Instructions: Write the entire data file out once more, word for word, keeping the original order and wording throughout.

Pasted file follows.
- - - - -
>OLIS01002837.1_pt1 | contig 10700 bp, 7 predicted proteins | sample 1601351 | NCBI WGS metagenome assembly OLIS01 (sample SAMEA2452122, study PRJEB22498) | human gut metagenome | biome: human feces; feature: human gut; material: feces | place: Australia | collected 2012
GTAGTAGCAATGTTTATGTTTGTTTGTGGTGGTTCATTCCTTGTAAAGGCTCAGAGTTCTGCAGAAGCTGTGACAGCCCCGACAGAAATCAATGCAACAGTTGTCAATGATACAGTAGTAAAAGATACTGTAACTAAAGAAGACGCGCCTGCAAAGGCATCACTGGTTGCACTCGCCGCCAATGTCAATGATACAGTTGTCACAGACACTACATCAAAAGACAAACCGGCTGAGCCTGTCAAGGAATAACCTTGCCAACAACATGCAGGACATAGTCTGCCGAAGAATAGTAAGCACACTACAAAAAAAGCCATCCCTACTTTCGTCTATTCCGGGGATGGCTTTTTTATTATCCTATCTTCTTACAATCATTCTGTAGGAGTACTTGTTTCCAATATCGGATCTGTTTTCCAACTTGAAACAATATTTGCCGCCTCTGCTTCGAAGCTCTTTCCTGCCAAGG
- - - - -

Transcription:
>OLIS01002837.1_pt1 | contig 10700 bp, 7 predicted proteins | sample 1601351 | NCBI WGS metagenome assembly OLIS01 (sample SAMEA2452122, study PRJEB22498) | human gut metagenome | biome: human feces; feature: human gut; material: feces | place: Australia | collected 2012
GTAGTAGCAATGTTTATGTTTGTTTGTGGTGGTTCATTCCTTGTAAAGGCTCAGAGTTCTGCAGAAGCTGTGACAGCCCCGACAGAAATCAATGCAACAGTTGTCAATGATACAGTAGTAAAAGATACTGTAACTAAAGAAGACGCGCCTGCAAAGGCATCACTGGTTGCACTCGCCGCCAATGTCAATGATACAGTTGTCACAGACACTACATCAAAAGACAAACCGGCTGAGCCTGTCAAGGAATAACCTTGCCAACAACATGCAGGACATAGTCTGCCGAAGAATAGTAAGCACACTACAAAAAAAGCCATCCCTACTTTCGTCTATTCCGGGGATGGCTTTTTTATTATCCTATCTTCTTACAATCATTCTGTAGGAGTACTTGTTTCCAATATCGGATCTGTTTTCCAACTTGAAACAATATTTGCCGCCTCTGCTTCGAAGCTCTTTCCTGCCAAGG